After two decades of education reform efforts, it’s useful to have an outsider’s perspective — particularly when that outsider has had as wide-ranging a career as international education expert Sir Michael Barber.
The protean Brit has been a teacher. He’s worked for the National Union of Teachers, the largest teachers’ union in Europe. He has been a university professor. He directed former Labor Prime Minister Tony Blair’s policy-implementation effort. As former head of McKinsey & Company’s global education practice and now as chief education strategist for Pearson, a large educational services company, he has consulted in dozens of countries.
His nutshell assessment of education in Massachusetts: Our system has made impressive progress in the last 20 years and is high-performing compared to other states and most countries — but that doesn’t mean Bay State schools are up to the challenges of the 21st century.
Barber has been working for months assessing education here for the Massachusetts Business Alliance for Education, which played a key role in the landmark 1993 education reform law. He and co-author Simon Day prepared their report in their roles with Brightlines, a new partnership of global education experts.
They envision a system where initiative, authority, and accountability are pushed down to the school level; where there are more charters; where district schools have far more freedom and flexibility, as in innovation and turnaround schools; where technology helps stretch resources and learning time, letting students do more on their own, with teachers sometimes acting more as coaches than classroom leaders; and where standards for teacher education and licensure are higher and more attention is paid to professional development.
Parts of that will no doubt set off alarms with some traditional school teachers. Still, Barber thinks other aspects would be appealing, particularly for younger teachers. Pay would be benchmarked to comparable professions. More dollars would be directed to the school level. Career progression would be based on ability, with opportunities for teachers to achieve master and advanced status. There would be more partnerships between schools and more opportunities for a teacher’s extra contributions to be rewarded. More attention would be paid to hiring high-quality principals.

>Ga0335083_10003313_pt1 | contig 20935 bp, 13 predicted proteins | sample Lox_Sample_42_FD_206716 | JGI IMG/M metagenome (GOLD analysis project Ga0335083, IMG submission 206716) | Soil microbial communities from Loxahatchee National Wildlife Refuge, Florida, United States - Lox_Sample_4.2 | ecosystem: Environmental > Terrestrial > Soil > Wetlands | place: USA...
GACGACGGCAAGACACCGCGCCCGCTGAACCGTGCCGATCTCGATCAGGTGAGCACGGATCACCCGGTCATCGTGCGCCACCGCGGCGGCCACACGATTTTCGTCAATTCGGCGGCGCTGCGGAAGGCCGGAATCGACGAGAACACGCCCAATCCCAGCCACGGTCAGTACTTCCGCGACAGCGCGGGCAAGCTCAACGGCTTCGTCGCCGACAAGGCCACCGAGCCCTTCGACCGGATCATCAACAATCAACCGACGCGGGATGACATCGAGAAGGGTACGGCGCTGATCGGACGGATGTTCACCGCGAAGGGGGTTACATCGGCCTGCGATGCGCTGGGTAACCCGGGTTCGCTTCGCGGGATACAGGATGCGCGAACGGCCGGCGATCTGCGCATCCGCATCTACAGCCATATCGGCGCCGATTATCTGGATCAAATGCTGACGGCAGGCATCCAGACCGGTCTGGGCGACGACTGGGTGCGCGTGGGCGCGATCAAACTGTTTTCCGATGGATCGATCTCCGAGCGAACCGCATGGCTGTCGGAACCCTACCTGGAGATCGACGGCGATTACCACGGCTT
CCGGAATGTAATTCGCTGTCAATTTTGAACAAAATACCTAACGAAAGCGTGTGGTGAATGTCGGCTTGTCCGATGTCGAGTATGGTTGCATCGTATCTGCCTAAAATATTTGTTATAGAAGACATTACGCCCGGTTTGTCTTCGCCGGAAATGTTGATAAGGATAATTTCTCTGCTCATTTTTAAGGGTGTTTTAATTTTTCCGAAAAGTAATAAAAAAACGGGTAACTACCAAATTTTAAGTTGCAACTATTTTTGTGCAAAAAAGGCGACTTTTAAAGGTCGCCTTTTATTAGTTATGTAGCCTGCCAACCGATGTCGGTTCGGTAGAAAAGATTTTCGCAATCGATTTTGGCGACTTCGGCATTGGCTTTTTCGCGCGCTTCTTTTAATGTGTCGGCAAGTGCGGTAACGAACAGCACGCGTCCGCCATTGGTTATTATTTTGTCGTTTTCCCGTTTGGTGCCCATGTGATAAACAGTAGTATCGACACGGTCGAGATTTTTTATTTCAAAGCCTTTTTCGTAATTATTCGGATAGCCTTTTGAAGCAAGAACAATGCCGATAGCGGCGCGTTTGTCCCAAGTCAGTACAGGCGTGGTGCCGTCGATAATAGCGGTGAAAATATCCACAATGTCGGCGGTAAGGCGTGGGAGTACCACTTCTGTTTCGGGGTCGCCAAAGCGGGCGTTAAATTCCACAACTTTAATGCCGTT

“We think it is a really positive agenda for teachers,” he told me in a sit-down last week. “But it would need some significant political boldness and it would need some leadership on the teachers’ side [to say] ‘Actually, that could be a whole lot better for us.’”
One question quickly occurs: How to get from here to there? Currently, the traditional schools are governed by detailed contracts that often make significant change difficult. Those contracts will be a barrier, Barber concedes, “and the idea that you can renegotiate them district by district seems improbable.”
He and Day, who worked with Barber in Blair’s Delivery Unit, propose several possible ways forward. One is a state-set “thin” teachers contract, which would establish the basic parameters of the job, but leave much more freedom for individual schools.
Call me a skeptic there. In 2010, Massachusetts policymakers agreed that if a school qualifies as chronically underperforming, the need for improvement overrides the claims of the district contract. As time goes on, the point where change trumps contracts may come to encompass schools that are merely mediocre. But this idea has limits: It’s hard to imagine political leaders rewriting existing contracts for good schools. That wouldn’t be equitable for teachers; out of fairness, you’d need their unions’ agreement to go that route — and that, frankly, seems unlikely.
Another possibility is a contest among districts to design more effective schools and governance. One could imagine the thin-contract concept gaining acceptance as part of a Race to the Top-type program that offered increased funding to districts that embraced flexibility. Some might well opt in — and if the new model worked, change could become contagious.
At this point, these are all just ideas, not concrete legislative proposals.
The Massachusetts Business Alliance for Education is out talking to different stakeholders, hoping that people will be willing to engage in a discussion about these ideas instead of retreating to their individual corners.
And are they?
“People are at least interested in having the conversation,” reports alliance executive director Linda Noonan.
Let’s hope that conversation continues. It’s one this state needs to have as we look to the future.